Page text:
Disclaimer: I don't Stargate Atlantis or its characters…
Author's Note: Wow! You guys give me such little credit. Do you really think I could've let this story end like that and lived with myself? Anyway…it ended up much longer than I intended, but I wanted to finish it off all in one post, so enjoy…?
After spending what felt like an eternity wallowing in self pity and despair, Elizabeth had finally snapped out of it. She didn't know how long the feeling of numbness would last, but her friends seemed to think that she was on the road to recovery. She, however, still believed that she had never been delusional, but she kept the notion to herself. There was no point in voicing her opinion when it would only serve to get her into serious trouble again.
As time passed, though, even that part of her that was adamant about John's existence faltered. Since he left her that day in the infirmary, arguably the lowest point she had ever been at in her entire life, she hadn't seen nor heard a word from him. She hadn't even dreamed about him. For Elizabeth, that could only mean two things; he was still alive but was unwilling to put her through such an ordeal again for his own benefit; or her mind had made the whole thing up and she had just become lucid again.
She desperately wanted to believe the former, but necessity dictated she embrace the latter. And since John hadn't made an appearance for over a week, it was easier to act like she had been suffering a mental break from which she was currently recovering. Not to mention that was precisely what everyone else was willing to believe. And placating their inability to confront the 'truth' she had attempted to bring to their attention allowed Elizabeth the ability to regain some of her autonomy.
There were no longer guards outside her door. She was allowed to read reports detailing what was happening in Atlantis, although they weren't yet willing to hand command back over to her. Kate seemed confident that she had regained some control, that she was on her way to recovering from what they termed a 'mental breakdown.' At least, they hadn't blamed her for the lapse in sanity. In fact, Elizabeth could tell that they all felt guilty for it, for the pressure they had placed unwittingly upon her without giving it a second thought. Maybe she could at least look forward to a little more understanding in the future if not a little more help with all the work she does for them, for Atlantis.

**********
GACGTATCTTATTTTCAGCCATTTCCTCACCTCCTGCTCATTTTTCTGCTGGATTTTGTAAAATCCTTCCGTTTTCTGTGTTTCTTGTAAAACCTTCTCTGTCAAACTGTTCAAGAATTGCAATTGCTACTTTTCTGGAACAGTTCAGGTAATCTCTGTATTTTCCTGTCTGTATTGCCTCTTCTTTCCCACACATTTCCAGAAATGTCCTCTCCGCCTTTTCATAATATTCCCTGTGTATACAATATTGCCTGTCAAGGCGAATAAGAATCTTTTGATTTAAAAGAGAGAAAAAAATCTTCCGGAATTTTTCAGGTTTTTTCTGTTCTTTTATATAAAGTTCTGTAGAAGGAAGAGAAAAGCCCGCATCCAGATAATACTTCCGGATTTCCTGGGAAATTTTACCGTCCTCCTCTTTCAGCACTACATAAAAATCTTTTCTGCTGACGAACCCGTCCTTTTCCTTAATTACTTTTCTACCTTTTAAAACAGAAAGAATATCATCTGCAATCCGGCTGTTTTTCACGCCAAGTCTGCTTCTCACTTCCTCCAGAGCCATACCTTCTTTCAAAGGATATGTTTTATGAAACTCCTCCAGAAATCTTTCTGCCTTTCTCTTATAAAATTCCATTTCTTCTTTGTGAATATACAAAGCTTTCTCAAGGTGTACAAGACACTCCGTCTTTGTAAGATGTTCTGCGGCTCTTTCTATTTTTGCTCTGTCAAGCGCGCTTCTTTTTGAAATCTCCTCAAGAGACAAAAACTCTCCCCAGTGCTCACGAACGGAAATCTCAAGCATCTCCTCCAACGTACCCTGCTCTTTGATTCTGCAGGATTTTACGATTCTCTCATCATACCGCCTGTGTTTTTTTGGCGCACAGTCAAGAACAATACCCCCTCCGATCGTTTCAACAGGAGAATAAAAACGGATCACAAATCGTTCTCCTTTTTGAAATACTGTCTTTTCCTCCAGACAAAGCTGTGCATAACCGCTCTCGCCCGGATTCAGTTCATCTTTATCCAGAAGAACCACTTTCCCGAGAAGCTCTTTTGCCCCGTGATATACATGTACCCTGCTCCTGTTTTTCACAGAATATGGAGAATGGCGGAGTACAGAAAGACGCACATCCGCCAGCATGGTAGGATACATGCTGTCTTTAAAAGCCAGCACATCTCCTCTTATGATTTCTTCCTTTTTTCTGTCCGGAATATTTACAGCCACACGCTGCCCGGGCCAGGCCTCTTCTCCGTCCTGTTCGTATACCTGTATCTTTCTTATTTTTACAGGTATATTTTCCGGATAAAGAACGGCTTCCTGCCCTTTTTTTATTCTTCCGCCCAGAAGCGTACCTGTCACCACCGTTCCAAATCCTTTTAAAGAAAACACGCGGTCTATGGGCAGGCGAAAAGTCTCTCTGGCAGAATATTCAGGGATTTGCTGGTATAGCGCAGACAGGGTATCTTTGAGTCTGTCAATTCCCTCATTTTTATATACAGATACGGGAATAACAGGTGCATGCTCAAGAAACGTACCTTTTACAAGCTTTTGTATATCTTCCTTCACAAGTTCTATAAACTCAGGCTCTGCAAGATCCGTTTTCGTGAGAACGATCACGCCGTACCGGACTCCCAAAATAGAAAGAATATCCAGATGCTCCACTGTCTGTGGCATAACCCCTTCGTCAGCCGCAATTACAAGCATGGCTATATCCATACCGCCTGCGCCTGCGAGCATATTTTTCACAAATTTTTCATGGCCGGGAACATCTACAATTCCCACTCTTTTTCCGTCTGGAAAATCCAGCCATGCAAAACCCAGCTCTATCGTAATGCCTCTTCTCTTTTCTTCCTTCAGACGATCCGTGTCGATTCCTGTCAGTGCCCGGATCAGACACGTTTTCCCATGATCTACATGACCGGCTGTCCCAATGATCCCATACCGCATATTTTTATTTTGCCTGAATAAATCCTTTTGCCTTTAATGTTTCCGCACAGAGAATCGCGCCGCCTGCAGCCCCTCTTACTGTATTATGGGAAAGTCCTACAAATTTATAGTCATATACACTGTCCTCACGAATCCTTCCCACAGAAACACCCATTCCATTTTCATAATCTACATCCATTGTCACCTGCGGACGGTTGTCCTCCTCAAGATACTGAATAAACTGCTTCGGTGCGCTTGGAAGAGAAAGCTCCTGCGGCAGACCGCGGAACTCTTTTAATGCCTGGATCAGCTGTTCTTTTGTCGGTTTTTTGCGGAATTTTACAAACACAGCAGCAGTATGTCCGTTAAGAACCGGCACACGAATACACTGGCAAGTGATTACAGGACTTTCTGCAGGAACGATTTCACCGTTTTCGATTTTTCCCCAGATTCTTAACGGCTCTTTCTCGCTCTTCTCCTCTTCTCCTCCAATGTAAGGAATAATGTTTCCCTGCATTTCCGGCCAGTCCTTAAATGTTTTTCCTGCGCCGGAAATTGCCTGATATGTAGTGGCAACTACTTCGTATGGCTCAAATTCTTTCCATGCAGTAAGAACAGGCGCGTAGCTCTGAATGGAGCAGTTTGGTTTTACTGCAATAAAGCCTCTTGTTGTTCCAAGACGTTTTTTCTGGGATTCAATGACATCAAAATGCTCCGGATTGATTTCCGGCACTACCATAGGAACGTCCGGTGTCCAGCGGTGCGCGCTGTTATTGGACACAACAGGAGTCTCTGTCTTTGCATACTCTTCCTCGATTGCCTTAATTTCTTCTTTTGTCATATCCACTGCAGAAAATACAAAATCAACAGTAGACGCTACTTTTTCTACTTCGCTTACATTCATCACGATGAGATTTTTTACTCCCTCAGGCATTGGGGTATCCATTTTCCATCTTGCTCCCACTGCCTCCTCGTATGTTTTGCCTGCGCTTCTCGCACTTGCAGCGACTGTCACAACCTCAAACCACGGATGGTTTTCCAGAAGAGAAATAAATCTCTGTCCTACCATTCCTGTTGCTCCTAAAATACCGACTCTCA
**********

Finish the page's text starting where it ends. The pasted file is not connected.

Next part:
Elizabeth didn't really want that, though. She loved leading her brilliant expedition, and as such loathed being restricted in the way she currently was. But could she blame them? The way she acted…She had to regain their trust. And that upset her more than just a little, so she tried not to think about it, about how she now had to earn their trust again, when they showed her none, nor respect, and she had trusted them explicitly in approaching them with the problem of assisting John.
Elizabeth shook her head. She couldn't think those thoughts; they would only serve to get her into trouble. Instead, she concentrated on the report on the computer screen in front of her. Dr. McKay was going to run some sort of maintenance on the Lantean DHD. Apparently, unlike Earth's gate, whose memory crystals were wiped every time a new wormhole connected, the Lantean DHD had a backup system that recorded all incoming data. This backup memory could only store so much information and had to be purged every so often.
A thought dawned on Elizabeth and she nearly threw the laptop to the floor as she jumped off the bed to her feet. There was a way! There was actually a way! Wait a minute! Elizabeth cursed. She was getting ahead of herself. Even if the DHD did store data for months at a time, who was to say that McKay hadn't purged the memory before?
Picking up the computer, Elizabeth took a few deep breaths in an attempt to slow the rapid beating of her heart before returning her attention to the report. She didn't see it written anywhere whether Rodney had performed the procedure previously, or if he intended to download the data or preserve it anyway.